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Posted by: Heath S | May 7, 2013 7:17 PM

Appreciate the discussion so far. William, also appreciate your POV and don't think that we disagree...all that much anyway. I don't argue against ROI because I am against measurement. But I've watched the endless debate on ROI for far too long and just simply don't think there's merit in it. If anything it's taken away from our ability to appreciate the impact of wellness. You can't report outcomes of a program without three people telling you why they are not valid. That's what I think we should put the brakes on. There are no perfect ways to measure wellness. And once again, I don't think we need one to validate these programs make a difference. Do you?

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Posted by: Sean Y | May 7, 2013 2:58 PM

William S may sound harsh, but he's right. Wellness sounds nice, but in most cases it amounts to not too much more than altruism. Each company needs to follow their own moral compass with regard to deploying a wellness program. I am an 'old HR guy' and can sputter nonsense about attracting and retaining quality staff members with the latest fad, but like every other HR initiative, they're almost impossible to measure the intended results. However, if your selling (or buying) wellness as a material ROI, I suggest examining the math under the 'scientific method'; you'll find you either can't measure effectively or, if you can, the outcomes are not at all what you had hoped.

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Posted by: Linda R | May 7, 2013 2:24 PM

I wholeheartedly agree with William S. This is business, and businesses don't do things that don't make financial sense. I also agree, however, that wellness programs have a non-financial "return" on investment. There is room for both kinds of value. The real problem with wellness ROI is not that it doesn't exist or is difficult to measure. The real problem is that the typical wellness programs don't deliver any ROI. As long as buyers are willing to settle for this, sellers will keep selling it. And who wouldn't want to sell something that is profitable and has no performance guarantees?

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Posted by: WILLIAM S | May 7, 2013 1:52 PM

Nice try, Heath, but if you can't measure it and can't prove it's saving money, then how is that any better than doing nothing at all? Forget the "it's the right thing to do" argument. It's an expense. As such, it needs to be proved to be worth the cost. Otherwise, it could have the effect of reducing some other business expense that may provide a greater return for the organization and its employees. Apple not only focuses on doing the right thing the right way, they focus on whether it provides a return on the time and money invested. If it doesn't, they stop doing it.I recall a project in Asheville, NC where employers and the area health care providers worked out a program focused on reducing the costs associated with diabetes. They got very measurable results, in terms of instances and costs.If you want to argue that our obsession should be on better, more accurate, ways of calculating wellness ROI, fine. As it stands, this article makes you sound like an HR guy from decades gone by, who never knew how to calculate ROI or really operate from a business perspective, but focused more on feelings an anecdotal comments. Pick up your game.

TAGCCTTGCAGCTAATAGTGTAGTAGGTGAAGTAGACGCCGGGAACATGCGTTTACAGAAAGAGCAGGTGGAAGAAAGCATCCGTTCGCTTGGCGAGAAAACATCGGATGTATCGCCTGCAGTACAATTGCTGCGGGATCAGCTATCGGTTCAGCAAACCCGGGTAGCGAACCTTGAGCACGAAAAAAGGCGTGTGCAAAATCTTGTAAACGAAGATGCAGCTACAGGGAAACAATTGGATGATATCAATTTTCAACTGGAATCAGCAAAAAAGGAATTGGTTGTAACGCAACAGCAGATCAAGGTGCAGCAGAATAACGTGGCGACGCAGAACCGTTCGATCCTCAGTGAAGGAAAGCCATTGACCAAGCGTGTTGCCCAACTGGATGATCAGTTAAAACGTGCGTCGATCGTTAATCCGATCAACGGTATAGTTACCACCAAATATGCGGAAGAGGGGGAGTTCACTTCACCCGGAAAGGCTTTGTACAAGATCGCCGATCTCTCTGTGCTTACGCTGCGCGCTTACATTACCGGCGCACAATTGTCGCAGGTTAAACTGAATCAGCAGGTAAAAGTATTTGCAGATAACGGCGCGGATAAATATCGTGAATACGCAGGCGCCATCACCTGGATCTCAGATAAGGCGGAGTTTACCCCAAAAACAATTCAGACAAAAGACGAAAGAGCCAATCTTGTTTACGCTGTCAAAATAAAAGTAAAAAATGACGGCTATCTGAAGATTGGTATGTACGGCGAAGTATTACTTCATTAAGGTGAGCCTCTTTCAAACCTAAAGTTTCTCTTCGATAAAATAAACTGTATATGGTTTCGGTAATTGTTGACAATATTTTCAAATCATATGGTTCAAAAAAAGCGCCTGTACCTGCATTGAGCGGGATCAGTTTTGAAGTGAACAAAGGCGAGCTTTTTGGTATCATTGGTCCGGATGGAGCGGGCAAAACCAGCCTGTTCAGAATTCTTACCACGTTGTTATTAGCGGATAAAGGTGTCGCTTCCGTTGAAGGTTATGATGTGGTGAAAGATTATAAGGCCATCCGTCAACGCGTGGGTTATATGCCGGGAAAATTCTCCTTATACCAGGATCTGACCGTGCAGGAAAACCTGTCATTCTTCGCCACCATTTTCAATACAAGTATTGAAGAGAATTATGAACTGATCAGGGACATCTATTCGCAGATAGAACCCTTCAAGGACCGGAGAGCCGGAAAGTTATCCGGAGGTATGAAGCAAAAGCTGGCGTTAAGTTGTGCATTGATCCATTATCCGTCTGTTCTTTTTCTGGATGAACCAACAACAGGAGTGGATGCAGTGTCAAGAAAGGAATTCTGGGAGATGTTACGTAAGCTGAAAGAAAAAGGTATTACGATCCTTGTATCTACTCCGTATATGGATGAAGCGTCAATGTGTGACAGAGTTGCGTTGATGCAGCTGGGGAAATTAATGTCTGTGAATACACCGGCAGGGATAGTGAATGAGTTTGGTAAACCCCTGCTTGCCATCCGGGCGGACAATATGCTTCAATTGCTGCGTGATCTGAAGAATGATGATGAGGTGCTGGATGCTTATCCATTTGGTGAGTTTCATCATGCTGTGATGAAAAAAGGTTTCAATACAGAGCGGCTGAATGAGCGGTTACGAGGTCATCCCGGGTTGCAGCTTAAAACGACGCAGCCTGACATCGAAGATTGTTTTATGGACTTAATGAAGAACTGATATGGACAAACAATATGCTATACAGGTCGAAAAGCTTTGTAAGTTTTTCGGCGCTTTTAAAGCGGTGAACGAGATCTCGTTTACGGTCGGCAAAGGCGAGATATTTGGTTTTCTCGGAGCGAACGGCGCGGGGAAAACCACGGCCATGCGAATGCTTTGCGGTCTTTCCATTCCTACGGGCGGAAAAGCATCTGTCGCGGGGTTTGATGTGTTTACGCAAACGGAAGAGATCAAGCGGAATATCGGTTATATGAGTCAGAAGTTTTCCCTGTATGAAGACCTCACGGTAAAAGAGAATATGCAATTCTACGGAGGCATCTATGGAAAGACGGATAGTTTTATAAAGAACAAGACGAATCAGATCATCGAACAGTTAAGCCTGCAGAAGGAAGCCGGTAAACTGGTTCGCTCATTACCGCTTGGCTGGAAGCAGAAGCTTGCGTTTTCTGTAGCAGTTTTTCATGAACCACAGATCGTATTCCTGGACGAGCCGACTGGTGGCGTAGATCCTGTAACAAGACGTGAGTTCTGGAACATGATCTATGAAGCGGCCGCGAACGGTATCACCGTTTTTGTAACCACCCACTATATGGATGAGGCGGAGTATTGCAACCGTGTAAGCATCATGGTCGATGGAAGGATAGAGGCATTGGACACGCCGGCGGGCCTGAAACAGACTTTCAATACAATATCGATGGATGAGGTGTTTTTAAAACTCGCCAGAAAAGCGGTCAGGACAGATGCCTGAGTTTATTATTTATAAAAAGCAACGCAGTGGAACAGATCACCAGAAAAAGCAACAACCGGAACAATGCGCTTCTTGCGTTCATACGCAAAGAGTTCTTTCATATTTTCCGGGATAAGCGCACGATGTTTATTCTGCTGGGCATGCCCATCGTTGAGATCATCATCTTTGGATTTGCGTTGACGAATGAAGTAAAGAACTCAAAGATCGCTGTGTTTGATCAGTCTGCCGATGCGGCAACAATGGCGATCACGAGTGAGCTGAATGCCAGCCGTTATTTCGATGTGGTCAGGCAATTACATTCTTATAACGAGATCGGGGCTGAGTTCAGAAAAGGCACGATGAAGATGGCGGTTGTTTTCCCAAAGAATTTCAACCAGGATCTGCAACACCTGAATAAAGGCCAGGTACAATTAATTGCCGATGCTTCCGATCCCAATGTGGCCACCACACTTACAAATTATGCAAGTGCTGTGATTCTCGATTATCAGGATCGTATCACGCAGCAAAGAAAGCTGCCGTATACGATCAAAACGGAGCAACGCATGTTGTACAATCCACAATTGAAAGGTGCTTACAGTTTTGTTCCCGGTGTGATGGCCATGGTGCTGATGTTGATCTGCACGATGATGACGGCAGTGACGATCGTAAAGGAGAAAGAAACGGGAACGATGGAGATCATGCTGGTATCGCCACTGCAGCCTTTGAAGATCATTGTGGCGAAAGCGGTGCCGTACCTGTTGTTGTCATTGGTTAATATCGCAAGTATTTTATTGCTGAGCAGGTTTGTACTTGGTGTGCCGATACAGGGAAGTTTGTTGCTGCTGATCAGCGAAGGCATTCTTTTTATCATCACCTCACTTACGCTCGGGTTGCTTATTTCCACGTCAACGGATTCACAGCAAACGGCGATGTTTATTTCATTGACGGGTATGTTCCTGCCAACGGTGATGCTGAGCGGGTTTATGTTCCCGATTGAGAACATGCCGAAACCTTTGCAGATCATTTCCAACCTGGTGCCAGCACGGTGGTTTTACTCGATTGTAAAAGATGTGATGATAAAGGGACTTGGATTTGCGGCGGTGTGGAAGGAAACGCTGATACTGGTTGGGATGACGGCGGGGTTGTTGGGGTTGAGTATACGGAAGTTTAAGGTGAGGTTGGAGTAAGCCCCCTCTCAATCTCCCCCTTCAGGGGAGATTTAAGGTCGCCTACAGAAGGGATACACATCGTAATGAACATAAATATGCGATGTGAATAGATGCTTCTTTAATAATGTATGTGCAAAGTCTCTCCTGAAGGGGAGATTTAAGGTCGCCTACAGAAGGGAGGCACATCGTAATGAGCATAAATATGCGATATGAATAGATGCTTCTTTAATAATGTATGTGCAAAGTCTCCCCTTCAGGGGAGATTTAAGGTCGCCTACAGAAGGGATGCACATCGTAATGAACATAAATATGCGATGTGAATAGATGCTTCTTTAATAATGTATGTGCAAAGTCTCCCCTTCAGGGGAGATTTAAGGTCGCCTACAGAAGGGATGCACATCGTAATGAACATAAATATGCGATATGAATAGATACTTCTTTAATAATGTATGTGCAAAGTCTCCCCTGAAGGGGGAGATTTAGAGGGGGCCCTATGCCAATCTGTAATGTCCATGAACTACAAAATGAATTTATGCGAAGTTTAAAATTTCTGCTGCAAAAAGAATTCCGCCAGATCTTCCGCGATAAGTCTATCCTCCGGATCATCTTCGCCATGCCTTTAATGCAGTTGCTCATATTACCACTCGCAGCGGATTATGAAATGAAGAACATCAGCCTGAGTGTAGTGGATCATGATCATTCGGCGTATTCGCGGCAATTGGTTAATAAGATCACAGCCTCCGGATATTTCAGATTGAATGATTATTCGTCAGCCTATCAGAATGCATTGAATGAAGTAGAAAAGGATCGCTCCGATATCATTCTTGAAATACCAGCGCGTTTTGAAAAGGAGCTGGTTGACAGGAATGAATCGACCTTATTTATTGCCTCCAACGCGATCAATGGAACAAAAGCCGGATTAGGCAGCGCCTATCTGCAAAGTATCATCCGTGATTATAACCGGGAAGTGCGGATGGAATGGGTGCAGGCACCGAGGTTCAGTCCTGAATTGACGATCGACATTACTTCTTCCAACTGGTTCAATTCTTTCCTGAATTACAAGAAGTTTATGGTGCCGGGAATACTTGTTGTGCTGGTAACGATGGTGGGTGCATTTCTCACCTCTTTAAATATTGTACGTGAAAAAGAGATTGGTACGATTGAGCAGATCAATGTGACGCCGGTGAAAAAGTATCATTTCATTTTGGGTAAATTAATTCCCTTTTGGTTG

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Posted by: Mike M | May 7, 2013 1:51 PM

An employers wellness initiative should focus on improving human capital productivity. That is the only ROI that matters with regard to operating a profitable business. Most for-profit businesses will keep an unhealthy productive employee over a healthy unproductive employee. Why is it the employers responsibility to create "healthy" human capital for the sake of being healthy?

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Posted by: Maryann S | May 7, 2013 12:09 PM

Thanks, Heath for a refreshing exchange on this overly "touted" tag line. I appreciate your use of the description "obsessing" which is exactly what we are seeing in today's market place. Further, your statement: "Those people have never seen a wellness program properly implemented and continually supported over time" is powerful. Sounds like we both agree that not all wellness programming is created equally but when done well, a comprehensive program can rocket an organization into a new dimension.

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Posted by: Jacob K | May 7, 2013 11:32 AM

Mr. Shackleford is absolutely correct- ROI can never be the reason for wellness programs. It is really designed to "mitigate risk" - which is also a valid justification for a business investment. View it as "insurance" agains rise in future costs of healthcare. Actuaries can then calculate and tell you how much investment is warranted to mitigate that risk. Exactly the way insurance premium against fire is calculated, for example. In short, there is a mathematical basis for investments in wellness - but it must be calculated carefully. Mr. Shackelford has a visceral feeling for it, as explained in the column eloquently.

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Posted by: Ron B | May 7, 2013 11:13 AM

Thank you! This is a very healthy perspective on ROI and one that vendors, brokers and employers should take note of when consider a wellness program and what the ultimate goal is.